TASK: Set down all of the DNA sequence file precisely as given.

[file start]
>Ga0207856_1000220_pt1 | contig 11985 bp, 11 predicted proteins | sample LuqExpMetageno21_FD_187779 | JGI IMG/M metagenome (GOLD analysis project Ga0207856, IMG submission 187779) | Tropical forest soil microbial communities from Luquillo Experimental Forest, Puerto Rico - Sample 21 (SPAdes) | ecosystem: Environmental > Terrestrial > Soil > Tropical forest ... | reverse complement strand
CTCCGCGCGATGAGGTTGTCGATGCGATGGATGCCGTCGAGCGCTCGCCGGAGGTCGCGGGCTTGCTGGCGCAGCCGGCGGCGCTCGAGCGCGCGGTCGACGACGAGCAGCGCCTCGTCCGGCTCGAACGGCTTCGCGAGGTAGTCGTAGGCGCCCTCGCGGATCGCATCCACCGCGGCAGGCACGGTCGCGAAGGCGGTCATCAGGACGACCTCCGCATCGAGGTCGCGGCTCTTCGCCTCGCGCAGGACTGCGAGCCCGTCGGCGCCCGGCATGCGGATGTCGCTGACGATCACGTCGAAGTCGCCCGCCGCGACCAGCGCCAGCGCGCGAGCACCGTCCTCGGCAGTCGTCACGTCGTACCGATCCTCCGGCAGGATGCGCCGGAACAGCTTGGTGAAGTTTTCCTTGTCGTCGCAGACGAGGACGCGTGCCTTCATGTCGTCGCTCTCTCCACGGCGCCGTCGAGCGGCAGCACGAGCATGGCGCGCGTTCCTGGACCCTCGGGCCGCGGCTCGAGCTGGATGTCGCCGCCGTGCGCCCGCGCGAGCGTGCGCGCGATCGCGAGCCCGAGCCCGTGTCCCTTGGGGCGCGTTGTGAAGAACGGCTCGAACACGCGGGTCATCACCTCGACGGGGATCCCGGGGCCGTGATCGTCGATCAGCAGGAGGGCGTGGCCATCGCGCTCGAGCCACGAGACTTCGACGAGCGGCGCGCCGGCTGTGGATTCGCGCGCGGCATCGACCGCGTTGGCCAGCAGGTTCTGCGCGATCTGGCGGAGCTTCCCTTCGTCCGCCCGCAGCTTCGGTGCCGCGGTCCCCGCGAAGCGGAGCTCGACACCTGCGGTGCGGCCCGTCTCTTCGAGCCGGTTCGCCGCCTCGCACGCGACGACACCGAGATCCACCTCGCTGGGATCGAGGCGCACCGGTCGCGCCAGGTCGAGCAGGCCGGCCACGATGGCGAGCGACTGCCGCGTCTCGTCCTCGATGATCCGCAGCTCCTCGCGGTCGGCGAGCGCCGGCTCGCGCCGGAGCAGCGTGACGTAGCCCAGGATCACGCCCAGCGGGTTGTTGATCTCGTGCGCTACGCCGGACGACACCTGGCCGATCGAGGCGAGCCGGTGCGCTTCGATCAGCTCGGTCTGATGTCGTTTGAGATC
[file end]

>Ga0207856_1000220_pt1 | contig 11985 bp, 11 predicted proteins | sample LuqExpMetageno21_FD_187779 | JGI IMG/M metagenome (GOLD analysis project Ga0207856, IMG submission 187779) | Tropical forest soil microbial communities from Luquillo Experimental Forest, Puerto Rico - Sample 21 (SPAdes) | ecosystem: Environmental > Terrestrial > Soil > Tropical forest ... | reverse complement strand
CTCCGCGCGATGAGGTTGTCGATGCGATGGATGCCGTCGAGCGCTCGCCGGAGGTCGCGGGCTTGCTGGCGCAGCCGGCGGCGCTCGAGCGCGCGGTCGACGACGAGCAGCGCCTCGTCCGGCTCGAACGGCTTCGCGAGGTAGTCGTAGGCGCCCTCGCGGATCGCATCCACCGCGGCAGGCACGGTCGCGAAGGCGGTCATCAGGACGACCTCCGCATCGAGGTCGCGGCTCTTCGCCTCGCGCAGGACTGCGAGCCCGTCGGCGCCCGGCATGCGGATGTCGCTGACGATCACGTCGAAGTCGCCCGCCGCGACCAGCGCCAGCGCGCGAGCACCGTCCTCGGCAGTCGTCACGTCGTACCGATCCTCCGGCAGGATGCGCCGGAACAGCTTGGTGAAGTTTTCCTTGTCGTCGCAGACGAGGACGCGTGCCTTCATGTCGTCGCTCTCTCCACGGCGCCGTCGAGCGGCAGCACGAGCATGGCGCGCGTTCCTGGACCCTCGGGCCGCGGCTCGAGCTGGATGTCGCCGCCGTGCGCCCGCGCGAGCGTGCGCGCGATCGCGAGCCCGAGCCCGTGTCCCTTGGGGCGCGTTGTGAAGAACGGCTCGAACACGCGGGTCATCACCTCGACGGGGATCCCGGGGCCGTGATCGTCGATCAGCAGGAGGGCGTGGCCATCGCGCTCGAGCCACGAGACTTCGACGAGCGGCGCGCCGGCTGTGGATTCGCGCGCGGCATCGACCGCGTTGGCCAGCAGGTTCTGCGCGATCTGGCGGAGCTTCCCTTCGTCCGCCCGCAGCTTCGGTGCCGCGGTCCCCGCGAAGCGGAGCTCGACACCTGCGGTGCGGCCCGTCTCTTCGAGCCGGTTCGCCGCCTCGCACGCGACGACACCGAGATCCACCTCGCTGGGATCGAGGCGCACCGGTCGCGCCAGGTCGAGCAGGCCGGCCACGATGGCGAGCGACTGCCGCGTCTCGTCCTCGATGATCCGCAGCTCCTCGCGGTCGGCGAGCGCCGGCTCGCGCCGGAGCAGCGTGACGTAGCCCAGGATCACGCCCAGCGGGTTGTTGATCTCGTGCGCTACGCCGGACGACACCTGGCCGATCGAGGCGAGCCGGTGCGCTTCGATCAGCTCGGTCTGATGTCGTTTGAGATC